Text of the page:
Intel has revised and revisited its mobile strategy several times in the last decade, but regardless of their efforts they have yet to see any real adoption from major handset and tablet vendors. Now with Brian Krzanich at the helm, we hear the same bold predictions of serious market penetration in relation to entry-level tablets. We would shrug our shoulders, but this time around, we can feel strong winds of change arriving from Shenzhen China. Is possible that Intel has finally cracked the entry-level tablet space? Mobile Geeks investigate:
In the last few decades Intel has enjoyed one of the most lucrative revenue streams the PC industry has to offer, with incredible margins that placed its processors at the top of the bill of materials for any notebook or desktop PC. Intel’s Core i7 and i5 processors today are some of the most expensive semi conductor components on the market, especially compared to ARM-based chips which typically cost considerably less.
Don’t forget to watch this video I made with Nicole Scott at Computex 2014, where we cover the themes introduced in this article.
The traditional PC market however is dwindling. Tablets and smartphones are now the growth vehicles of the industry, and despite annual posturing from Intel and a seemingly never ending stream of new ‘Mobile Strategies’, Intel has utterly failed to penetrate these new mobile device markets, currently dominated by players like Samsung and Qualcomm at the high-end, and MediaTek at the entry-level.
Powering Down to Mobile
Of course Intel’s inability to go mobile was initially due to the technical restraints of the x86 architecture compared to the seriously low power tech achieved by ARM’s Cortex technology which was much better positioned to fuel the new and quickly evolving handheld device segment. Going back as far as the first Atom processors in 2008, the strategy from Intel was clear – we need to get the power down and get in to mobile.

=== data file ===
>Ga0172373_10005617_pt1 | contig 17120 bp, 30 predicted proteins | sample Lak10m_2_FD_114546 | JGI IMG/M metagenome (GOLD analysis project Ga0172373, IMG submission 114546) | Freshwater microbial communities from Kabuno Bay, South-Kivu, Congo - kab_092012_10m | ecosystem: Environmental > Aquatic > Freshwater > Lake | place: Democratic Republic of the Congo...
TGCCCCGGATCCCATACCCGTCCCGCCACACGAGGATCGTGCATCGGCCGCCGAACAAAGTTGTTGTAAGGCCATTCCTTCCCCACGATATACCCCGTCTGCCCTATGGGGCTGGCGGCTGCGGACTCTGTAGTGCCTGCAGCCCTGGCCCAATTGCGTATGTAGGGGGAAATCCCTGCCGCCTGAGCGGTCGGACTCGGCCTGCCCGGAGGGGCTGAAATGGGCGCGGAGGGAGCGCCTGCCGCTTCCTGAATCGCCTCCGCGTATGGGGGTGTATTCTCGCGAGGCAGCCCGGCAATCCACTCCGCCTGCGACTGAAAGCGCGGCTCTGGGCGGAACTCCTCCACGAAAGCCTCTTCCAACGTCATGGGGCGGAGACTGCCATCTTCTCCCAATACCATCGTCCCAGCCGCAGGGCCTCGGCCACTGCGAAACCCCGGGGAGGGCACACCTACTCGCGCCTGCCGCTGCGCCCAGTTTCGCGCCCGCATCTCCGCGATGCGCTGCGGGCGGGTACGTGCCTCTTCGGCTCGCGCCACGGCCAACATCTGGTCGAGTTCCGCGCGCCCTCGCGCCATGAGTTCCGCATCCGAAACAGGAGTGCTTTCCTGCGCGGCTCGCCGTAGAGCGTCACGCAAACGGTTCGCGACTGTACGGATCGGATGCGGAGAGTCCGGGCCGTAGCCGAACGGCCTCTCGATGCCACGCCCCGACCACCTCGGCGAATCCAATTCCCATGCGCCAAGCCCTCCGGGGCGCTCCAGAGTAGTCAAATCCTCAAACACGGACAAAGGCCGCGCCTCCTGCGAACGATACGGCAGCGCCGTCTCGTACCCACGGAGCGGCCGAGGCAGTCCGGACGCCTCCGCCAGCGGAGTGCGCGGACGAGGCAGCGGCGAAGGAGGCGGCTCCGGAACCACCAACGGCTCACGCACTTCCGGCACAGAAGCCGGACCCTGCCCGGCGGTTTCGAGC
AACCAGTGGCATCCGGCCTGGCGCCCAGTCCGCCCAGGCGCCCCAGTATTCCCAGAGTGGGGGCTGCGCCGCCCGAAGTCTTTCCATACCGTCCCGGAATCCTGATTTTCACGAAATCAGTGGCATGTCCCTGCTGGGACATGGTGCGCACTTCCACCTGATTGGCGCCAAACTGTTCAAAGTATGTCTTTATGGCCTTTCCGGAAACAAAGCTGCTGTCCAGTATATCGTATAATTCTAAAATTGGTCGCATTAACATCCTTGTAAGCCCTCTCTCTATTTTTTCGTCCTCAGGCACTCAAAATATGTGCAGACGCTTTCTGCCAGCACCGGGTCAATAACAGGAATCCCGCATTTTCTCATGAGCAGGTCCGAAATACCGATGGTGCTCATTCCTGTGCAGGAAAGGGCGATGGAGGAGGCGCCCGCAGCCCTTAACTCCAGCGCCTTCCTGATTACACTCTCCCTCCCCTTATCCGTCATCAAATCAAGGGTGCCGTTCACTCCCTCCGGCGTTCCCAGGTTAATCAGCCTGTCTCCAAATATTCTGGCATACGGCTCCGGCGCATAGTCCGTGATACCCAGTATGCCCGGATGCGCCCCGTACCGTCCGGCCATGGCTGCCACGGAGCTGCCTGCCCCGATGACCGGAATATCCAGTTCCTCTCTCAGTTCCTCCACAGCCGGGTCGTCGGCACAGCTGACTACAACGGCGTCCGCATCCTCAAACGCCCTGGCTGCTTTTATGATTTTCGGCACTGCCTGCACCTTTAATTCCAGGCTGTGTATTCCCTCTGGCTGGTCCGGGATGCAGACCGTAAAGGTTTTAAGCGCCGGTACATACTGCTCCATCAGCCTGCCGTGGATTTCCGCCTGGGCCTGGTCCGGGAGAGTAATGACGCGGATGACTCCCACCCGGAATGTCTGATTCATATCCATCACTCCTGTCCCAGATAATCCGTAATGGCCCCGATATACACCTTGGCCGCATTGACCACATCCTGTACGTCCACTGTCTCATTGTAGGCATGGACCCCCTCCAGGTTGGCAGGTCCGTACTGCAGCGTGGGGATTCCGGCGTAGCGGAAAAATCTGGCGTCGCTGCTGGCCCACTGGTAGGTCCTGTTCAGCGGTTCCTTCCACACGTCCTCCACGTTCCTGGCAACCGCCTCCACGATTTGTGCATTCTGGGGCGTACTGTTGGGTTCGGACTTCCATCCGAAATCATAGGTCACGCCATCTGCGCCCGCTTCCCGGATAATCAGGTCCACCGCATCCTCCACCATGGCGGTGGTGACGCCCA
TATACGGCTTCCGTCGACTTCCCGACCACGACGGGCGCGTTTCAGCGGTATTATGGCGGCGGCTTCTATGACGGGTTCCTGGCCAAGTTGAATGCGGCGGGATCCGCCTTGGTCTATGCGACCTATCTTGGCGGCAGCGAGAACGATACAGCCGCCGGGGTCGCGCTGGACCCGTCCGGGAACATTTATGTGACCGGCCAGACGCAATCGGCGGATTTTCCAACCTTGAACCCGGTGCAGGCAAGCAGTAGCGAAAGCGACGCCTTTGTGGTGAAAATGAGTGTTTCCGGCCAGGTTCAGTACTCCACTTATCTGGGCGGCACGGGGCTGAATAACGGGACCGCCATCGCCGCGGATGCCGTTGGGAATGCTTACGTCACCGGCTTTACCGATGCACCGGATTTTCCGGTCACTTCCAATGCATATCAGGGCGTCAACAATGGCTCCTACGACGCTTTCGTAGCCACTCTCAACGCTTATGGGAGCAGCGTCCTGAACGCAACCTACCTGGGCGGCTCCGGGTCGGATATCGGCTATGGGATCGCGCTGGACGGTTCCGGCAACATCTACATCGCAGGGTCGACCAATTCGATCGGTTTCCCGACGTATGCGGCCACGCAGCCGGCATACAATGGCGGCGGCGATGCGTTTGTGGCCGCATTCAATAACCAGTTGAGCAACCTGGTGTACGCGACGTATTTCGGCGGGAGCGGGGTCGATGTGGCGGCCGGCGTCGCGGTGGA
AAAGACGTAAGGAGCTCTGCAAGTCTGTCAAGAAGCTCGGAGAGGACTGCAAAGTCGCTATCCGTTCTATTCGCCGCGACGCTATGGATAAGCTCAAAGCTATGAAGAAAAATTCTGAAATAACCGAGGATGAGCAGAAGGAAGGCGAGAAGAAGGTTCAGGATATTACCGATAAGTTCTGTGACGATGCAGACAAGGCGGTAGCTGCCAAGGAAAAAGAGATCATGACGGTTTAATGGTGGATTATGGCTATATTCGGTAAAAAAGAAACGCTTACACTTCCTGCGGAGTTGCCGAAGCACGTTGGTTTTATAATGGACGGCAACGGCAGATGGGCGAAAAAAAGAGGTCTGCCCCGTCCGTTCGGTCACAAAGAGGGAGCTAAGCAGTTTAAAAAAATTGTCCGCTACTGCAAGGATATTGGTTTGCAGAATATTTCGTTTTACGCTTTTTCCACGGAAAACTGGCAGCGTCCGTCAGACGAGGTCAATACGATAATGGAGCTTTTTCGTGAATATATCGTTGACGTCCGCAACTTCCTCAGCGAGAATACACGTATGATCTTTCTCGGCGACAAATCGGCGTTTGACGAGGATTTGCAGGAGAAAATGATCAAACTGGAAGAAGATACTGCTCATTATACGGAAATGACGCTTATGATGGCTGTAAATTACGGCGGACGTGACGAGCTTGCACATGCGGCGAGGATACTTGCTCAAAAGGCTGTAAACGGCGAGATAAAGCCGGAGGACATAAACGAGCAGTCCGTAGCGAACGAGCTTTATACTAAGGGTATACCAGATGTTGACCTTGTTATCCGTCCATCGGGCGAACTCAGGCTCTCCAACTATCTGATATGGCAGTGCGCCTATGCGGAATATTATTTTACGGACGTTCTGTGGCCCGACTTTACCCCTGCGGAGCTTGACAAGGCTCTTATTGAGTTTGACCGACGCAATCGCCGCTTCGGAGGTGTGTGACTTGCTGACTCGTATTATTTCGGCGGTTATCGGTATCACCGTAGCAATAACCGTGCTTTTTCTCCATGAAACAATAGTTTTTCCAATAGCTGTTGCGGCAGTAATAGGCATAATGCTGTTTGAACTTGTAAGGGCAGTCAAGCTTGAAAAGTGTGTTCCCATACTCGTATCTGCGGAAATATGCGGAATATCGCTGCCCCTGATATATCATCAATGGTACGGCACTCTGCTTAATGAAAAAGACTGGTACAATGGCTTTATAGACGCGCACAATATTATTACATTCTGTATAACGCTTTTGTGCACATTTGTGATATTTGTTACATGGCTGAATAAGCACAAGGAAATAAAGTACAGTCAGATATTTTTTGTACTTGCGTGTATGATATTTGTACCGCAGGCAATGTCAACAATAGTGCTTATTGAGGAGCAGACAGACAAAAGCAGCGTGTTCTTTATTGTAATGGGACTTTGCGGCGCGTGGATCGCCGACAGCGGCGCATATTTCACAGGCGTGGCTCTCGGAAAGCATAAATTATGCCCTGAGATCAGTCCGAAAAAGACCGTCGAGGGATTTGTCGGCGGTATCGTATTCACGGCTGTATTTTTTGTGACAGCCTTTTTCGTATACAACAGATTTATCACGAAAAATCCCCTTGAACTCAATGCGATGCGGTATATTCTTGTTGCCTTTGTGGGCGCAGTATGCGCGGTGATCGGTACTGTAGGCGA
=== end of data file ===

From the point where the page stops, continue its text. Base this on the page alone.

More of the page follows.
Intel managed to achieve its technical goals with each revision of its Atom platform. After Silvermont, came Lincroft, followed by Diamondville, Pineview and Cedarview. By 2012 Intel was armed with Medfield, the company’s first true System-on-Chip, a platform it hoped would woo smartphone manufacturers – it did not happen. Medfield was a complete failure, due largely to its 2-3 watt power needs and lack of integrated 3G/4G. Intel will attack Smartphones full on once again with its SoFIA platform early next year.
40 Million Tablets
If a high volume smartphone market is proving difficult and currently out of reach, could Intel then push its substantial weight into the growing tablet space? Since Medfield Intel has really worked hard to develop its SoC offering with Clover Trail being succeeded by Bay Trail. This week at Computex 2014, we have seen plenty of Bay Trail tablet offerings from Asus and Acer among many others, but would this mean they have finally arrived?
Tablets are proving to be a real growth space, but there has been segmentation between sizes with, larger 10inch tablets running Windows 8 (ala Surface) commanding higher ASPs, but lacking any serious volumes. Cheaper Android-based 7-8 inch devices however have been the real stars of the tablet stage, with solid sales of Chinese-made Android tablet devices remaining strong.
Intel Finally Getting It?
At IDF Shenzhen back in early April, we saw CEO Brian Krzanich talk about how Intel had managed to develop partnerships with ODMs in Shenzhen, about how Intel was attempting to insert itself into the complex and dynamic supply chain of China’s technology hub. This comes of the back of his bold statement that Intel would ship 40 Million tablets in 2014. Clearly Intel was once again altering its strategy to gain a foothold in the Tablet gold rush of China.
IDF Shenzhen saw Intel announce that they had altered their approach – bringing to the table a turnkey approach where the firmware, drivers, software optimizations, apps and even hardware reference designs are offered to make manufacturing as simple and non-R&D intensive as possible. Intel had finally gotten the memo – China differs from Taiwan and the mature PC industry, where manufacturing had evolved lock and step, steadily over several decades.